These regulations, imposed to ensure job creation, do nothing to attract foreign investors as beneficiation is significantly cheaper in other countries, such as China.
The threat of religious, tribal and political wars plays a key role in keeping foreign investment away. Whereas manufacturers can erect a plant, manufacture for a few years and then pull out in the case of unrest, mining is a major long-term investment difficult to walk away from should war erupt.
The recent violent resurgence by Renamo in Mozambique, after more than 20 years of peace, is just one of many examples of the volatility of the continent.
Lack of good infrastructure remains a critical challenge throughout Africa. While South Africa generally offers excellent infrastructure, there are still major challenges. One of the biggest is the inability for foreign companies to move coal out of the country. Cartels own the rail infrastructure to Richard’s Bay and there is little allocation for foreign companies.
A challenge unique to South Africa is the unionisation of the mining industry.
“There is no doubt that our unions scare off foreign investors,” says Patlansky. “Companies need to take the unions into account when doing financial long-term calculations. For example, they need to take into account what possible strikes could occur and at what cost, over the next ten years.
“The rest of Africa is not unionised and many investors choose to face the many pitfalls in other African countries, including political instability, rather than risk industrial unrest with its financial and reputational costs.”
While there has been a slowdown in foreign investment by the United States and the European Union recently, China increased its global outbound FDI spend to a record US$87,8 billion for the year to September 2013.
“China has a strong appetite to invest in mining in Africa,” says Patlansky. “Chinese State-owned enterprises have the funds available to withstand the risks of investment into Africa.”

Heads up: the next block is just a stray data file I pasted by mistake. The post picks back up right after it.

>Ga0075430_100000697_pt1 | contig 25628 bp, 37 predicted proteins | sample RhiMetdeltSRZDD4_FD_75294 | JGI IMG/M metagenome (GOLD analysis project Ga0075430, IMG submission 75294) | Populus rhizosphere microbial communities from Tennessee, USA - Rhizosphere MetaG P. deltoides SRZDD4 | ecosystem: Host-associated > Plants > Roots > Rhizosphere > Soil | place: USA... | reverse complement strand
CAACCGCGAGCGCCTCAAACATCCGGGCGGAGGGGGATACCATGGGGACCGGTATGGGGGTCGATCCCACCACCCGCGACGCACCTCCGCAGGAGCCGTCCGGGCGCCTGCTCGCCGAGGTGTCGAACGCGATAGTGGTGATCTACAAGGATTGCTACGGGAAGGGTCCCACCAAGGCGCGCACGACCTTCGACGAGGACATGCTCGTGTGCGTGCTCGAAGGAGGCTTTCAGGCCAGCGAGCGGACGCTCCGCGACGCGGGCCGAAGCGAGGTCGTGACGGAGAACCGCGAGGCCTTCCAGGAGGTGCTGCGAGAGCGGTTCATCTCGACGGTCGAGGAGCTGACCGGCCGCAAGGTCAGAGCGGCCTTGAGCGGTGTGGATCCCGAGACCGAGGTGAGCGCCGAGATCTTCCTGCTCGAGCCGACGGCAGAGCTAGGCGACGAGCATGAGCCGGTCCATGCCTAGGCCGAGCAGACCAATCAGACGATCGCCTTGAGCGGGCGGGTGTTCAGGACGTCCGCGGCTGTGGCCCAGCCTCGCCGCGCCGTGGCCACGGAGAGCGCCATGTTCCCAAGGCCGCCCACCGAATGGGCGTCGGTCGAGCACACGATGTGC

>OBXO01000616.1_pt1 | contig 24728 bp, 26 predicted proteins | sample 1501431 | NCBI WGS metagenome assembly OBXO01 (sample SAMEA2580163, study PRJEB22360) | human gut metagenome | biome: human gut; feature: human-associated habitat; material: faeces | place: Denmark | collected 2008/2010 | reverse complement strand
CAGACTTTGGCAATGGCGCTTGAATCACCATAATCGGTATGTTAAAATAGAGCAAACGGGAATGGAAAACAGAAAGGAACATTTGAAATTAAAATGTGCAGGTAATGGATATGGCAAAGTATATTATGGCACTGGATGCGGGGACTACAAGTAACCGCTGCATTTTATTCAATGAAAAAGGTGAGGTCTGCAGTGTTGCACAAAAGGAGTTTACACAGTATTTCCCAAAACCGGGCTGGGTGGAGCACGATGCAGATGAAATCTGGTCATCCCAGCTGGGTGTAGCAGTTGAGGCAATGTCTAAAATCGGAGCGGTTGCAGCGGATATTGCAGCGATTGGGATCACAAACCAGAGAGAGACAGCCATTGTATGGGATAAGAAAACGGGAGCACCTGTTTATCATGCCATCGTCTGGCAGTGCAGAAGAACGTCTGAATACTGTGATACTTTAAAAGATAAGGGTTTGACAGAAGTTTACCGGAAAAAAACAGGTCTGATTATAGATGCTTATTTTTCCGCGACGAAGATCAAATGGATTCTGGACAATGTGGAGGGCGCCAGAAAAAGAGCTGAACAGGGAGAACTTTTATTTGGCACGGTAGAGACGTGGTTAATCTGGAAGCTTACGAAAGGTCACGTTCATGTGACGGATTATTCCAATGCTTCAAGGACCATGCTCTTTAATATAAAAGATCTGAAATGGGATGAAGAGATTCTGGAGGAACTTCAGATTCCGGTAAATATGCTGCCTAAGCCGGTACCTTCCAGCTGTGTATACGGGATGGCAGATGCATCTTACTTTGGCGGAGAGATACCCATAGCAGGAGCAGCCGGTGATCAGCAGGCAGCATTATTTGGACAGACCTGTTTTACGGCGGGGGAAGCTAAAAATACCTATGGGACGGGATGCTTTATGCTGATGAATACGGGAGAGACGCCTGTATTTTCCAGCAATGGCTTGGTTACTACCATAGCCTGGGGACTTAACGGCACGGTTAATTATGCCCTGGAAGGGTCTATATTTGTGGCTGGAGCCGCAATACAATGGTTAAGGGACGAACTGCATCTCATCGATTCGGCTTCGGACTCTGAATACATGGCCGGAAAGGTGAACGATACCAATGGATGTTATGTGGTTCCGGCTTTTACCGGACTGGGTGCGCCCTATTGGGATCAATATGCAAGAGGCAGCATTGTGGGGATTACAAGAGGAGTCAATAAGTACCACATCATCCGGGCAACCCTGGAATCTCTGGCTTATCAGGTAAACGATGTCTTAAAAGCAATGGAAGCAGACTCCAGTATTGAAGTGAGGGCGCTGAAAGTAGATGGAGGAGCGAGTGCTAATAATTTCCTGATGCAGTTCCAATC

Patlansky adds that the weak South African rand may further stimulate foreign investment interest and it will probably make the country a more lucrative destination for Chinese investors to consider.
In South Africa right now there are many smaller companies, some of which were never involved in mining formerly and looked to diversify, are now battling to secure funding for their exploration projects. Minerals are worth nothing under the ground, no matter how promising, and these junior miners who are nowhere near production are facing huge challenges.
“Five years ago, when mining was booming, many jumped into the industry with exploration projects,” says Patlansky. “They listed on the Stock Exchange and invested their own funds but are now struggling to raise the appropriate funding.
The Grant Thornton Global Mining Survey also reviewed miners internationally who are considering exiting the industry. The global research indicated that 12% of respondents expect their companies will be sold or taken over in the next 12 months, 17% state they will complete a partial sale or recapitalisation in the next year, 19% will sell a unit or division and a startling 27% will sell material claims or projects in the coming 12 months.
Approximately 12% of the South African mining executives surveyed indicate that a sale or takeover is likely, with 10% of miners expecting to go under administration while 16% are sadly likely to temporarily halt operations.
“In today’s economy, African mining companies would do well to remember that companies with capital seek more advanced projects that have less lead time and less risk,” she concludes.
Issued by Strat Comms on behalf of Grant Thornton South Africa
Lianne Osterberger 083 272 7313 / firstname.lastname@example.org